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Comment Re:Loophole? (Score 1) 4

I apologize, AC, if my use of the word "loophole" offended you. The editors are free to substitute it with another.

Nothing in the Forbes article, my submission or my reply to you is suggesting that people shouldn't use clever, tax-saving strategies.

What makes this story interesting are a) that clever, tax-saving strategies were patent-able and b) as of a few days ago, they no longer are.

Comment Re:Loophole? (Score 1) 4

OK, how about a "tax hack:" Using the tax code in a way it was never intended to be used.

For example, the article describes a patented process by which you avoid the gift tax by funding "grantor retained annuity trusts or GRATs with nonqualified stock options."


Submission + - Tax Loopholes No Longer Patentable (forbes.com) 4

Knowzy writes: "A section of the America Invents Act disallows issuing a patent "on a strategy for reducing, avoiding or postponing taxes," according to Forbes. The article describes one such strategy in some detail. The USTPO has already issued 161 of these "business method type" patents. 167 more were pending. The law only applies to future patent applications, leaving enforcement of existing patents an issue for the courts to decide."

Comment Re:Common practice...? (Score 1) 220

I do expect they send the pre-activated pin on a different shipment, on a different day. (The usual is about a week apart). TFA doesn't give any information on this crucial point.

Actually TFA does:

Sign up for an HSBC checking account online, put money in the account and days later, an activated MasterCard debit/ATM card appears in your mailbox. A few days after that, the PIN number arrives in a separate envelope.

But that's missing the point. These are MasterCard-branded debit cards. You don't need a PIN to use them. Just take the new card out of the envelope and start charging anywhere MasterCard is accepted up to the amount of money available in the checking account.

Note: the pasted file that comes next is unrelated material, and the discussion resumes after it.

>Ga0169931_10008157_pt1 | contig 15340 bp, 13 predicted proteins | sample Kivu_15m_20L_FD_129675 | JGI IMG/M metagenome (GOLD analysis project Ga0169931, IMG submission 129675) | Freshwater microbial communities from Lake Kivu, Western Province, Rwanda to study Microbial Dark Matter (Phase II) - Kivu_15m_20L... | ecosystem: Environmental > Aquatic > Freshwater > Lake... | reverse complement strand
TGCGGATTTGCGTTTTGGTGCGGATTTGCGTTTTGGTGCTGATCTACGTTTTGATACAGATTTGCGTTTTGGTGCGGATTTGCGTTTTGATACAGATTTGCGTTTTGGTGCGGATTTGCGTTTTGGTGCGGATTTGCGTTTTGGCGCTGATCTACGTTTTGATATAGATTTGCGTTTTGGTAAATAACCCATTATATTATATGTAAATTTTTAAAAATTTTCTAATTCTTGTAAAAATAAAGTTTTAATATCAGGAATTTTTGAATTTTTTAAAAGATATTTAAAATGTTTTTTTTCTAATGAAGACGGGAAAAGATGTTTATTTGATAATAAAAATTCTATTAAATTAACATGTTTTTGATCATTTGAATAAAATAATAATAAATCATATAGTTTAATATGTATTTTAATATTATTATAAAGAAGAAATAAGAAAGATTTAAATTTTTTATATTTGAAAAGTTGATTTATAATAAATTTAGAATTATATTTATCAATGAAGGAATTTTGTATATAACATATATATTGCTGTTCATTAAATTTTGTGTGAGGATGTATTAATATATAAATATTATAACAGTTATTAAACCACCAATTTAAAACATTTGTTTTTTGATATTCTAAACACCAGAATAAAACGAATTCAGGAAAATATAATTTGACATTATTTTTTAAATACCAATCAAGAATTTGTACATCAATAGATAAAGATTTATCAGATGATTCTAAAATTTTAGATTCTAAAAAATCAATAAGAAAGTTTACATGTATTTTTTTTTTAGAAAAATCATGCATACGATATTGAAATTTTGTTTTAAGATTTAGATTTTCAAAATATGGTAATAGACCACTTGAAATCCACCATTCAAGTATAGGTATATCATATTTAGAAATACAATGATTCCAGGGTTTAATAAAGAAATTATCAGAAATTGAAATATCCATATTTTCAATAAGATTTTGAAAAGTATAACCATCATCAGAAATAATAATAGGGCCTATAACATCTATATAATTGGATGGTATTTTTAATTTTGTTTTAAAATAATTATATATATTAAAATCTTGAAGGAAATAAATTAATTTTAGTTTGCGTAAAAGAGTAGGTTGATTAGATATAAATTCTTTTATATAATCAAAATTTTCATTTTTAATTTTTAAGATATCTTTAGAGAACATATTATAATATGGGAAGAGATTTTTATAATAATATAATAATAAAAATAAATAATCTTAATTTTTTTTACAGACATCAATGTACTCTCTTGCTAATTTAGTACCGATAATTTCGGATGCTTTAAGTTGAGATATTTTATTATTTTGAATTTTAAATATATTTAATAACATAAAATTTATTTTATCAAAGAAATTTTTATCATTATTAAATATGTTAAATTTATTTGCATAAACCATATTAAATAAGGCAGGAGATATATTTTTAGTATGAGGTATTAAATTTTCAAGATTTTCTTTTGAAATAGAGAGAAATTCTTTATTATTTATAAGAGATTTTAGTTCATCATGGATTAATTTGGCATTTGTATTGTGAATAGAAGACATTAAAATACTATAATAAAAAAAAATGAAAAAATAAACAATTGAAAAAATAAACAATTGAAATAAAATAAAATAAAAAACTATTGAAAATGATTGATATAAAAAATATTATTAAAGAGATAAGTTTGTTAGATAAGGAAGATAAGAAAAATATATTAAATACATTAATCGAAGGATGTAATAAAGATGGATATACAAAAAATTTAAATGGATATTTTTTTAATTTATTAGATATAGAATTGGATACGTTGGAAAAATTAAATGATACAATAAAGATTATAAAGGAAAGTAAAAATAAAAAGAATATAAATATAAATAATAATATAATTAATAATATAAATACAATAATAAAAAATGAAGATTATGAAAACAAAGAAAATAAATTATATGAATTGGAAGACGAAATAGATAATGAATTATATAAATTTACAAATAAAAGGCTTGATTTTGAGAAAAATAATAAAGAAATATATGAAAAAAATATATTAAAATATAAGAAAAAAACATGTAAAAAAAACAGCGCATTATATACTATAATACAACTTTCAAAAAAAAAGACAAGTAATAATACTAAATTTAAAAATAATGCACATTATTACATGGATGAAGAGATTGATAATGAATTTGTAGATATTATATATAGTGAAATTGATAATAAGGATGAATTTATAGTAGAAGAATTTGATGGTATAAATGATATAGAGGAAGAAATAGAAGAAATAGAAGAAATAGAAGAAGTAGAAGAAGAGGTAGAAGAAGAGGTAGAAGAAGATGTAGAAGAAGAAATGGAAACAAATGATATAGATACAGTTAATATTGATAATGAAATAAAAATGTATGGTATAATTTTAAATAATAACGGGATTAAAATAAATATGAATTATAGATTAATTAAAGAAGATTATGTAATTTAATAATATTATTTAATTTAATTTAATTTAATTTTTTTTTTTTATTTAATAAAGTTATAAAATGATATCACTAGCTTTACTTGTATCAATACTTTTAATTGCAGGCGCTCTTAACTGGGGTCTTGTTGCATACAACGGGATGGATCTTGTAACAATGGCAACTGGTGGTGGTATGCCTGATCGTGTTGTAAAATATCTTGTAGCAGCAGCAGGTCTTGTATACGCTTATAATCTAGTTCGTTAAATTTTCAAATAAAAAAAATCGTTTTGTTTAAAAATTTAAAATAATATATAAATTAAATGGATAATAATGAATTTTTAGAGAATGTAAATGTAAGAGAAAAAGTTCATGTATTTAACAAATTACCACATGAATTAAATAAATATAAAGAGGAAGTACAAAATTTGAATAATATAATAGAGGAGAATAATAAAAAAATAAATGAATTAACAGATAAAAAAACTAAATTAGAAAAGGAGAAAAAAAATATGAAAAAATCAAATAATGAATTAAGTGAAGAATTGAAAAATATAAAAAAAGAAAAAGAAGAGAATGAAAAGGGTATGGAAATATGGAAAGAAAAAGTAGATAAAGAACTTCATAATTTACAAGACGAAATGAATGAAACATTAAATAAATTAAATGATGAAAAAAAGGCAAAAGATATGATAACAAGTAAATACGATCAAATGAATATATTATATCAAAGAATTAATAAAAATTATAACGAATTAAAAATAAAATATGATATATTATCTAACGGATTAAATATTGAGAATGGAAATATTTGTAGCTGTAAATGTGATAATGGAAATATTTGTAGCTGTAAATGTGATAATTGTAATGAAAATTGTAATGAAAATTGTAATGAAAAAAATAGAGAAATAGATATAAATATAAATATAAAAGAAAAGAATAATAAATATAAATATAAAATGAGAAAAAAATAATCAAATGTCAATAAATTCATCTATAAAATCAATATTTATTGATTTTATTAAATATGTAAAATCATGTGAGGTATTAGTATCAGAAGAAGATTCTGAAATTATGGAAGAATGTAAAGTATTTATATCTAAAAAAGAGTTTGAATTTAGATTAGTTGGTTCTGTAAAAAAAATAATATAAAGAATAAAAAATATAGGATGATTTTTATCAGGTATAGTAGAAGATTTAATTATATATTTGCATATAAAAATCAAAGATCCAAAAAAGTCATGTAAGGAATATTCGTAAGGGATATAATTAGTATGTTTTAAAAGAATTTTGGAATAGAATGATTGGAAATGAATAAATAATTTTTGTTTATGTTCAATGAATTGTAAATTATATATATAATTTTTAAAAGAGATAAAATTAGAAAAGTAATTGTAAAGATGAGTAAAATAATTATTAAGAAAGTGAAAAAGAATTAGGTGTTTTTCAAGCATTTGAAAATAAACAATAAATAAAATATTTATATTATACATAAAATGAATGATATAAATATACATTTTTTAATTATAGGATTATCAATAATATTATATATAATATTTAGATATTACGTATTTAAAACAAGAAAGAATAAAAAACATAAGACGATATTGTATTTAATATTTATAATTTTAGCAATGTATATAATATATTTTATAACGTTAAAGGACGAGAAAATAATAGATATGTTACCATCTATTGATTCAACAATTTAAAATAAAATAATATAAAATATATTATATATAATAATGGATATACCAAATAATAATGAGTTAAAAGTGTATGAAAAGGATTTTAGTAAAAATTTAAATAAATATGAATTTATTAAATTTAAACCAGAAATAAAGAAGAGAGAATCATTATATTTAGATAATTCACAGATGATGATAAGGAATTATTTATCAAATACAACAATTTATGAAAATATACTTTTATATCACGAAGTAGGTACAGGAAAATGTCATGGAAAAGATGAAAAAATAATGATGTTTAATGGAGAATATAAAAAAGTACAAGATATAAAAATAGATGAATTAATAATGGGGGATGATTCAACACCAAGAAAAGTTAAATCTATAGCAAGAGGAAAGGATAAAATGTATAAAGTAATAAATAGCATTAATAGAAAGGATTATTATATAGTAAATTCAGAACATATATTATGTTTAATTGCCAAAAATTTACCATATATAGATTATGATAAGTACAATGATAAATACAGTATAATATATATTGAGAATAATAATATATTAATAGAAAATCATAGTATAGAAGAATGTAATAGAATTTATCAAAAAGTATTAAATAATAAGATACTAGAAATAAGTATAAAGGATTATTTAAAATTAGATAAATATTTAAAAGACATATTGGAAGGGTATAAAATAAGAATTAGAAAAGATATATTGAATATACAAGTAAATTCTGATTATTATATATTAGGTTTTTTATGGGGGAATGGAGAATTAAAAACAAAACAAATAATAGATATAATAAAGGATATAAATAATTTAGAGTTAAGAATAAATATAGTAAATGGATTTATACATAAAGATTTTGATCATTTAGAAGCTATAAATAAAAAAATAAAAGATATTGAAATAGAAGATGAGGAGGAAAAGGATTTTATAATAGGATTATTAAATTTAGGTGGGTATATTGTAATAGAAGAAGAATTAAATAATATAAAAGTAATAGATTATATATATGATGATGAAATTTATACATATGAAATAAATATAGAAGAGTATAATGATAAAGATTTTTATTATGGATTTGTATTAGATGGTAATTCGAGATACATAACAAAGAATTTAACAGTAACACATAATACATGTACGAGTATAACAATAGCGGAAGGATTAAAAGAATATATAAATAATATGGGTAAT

I think that pre-activated credit card are much worse...

The pre-activated debit cards have all the red flags you cite. However, in this case, the fraudulent transactions come directly out of the victim's account. On a credit card, the victim simply disputes the transaction without actually paying for it.

Comment Re:tell em how you feel... (Score 1) 220

As it happens, just recently my debit card was used fraudulently online, and pretty much emptied the account to the tune of ~$4,500. The bank phoned me up...refunded (immediately, as in, the money was there when I logged in while talking to the agent on the phone) all the cash, and asked me if there was anything else they could do. The new card arrived two days later by courier...

That's good to hear that HSBC took care of you so well in this extreme case of debit card fraud.

Last year, I had $500 stolen via an HSBC card linked to my Bank of America account. It took BofA three weeks to return my money.

...they ordered me a new (unactivated, for the record) debit card...

Did you attempt to use the card before calling to activate it?

Both HSBC divisions I tested had the sticker claiming activation was required. The sticker was a lie.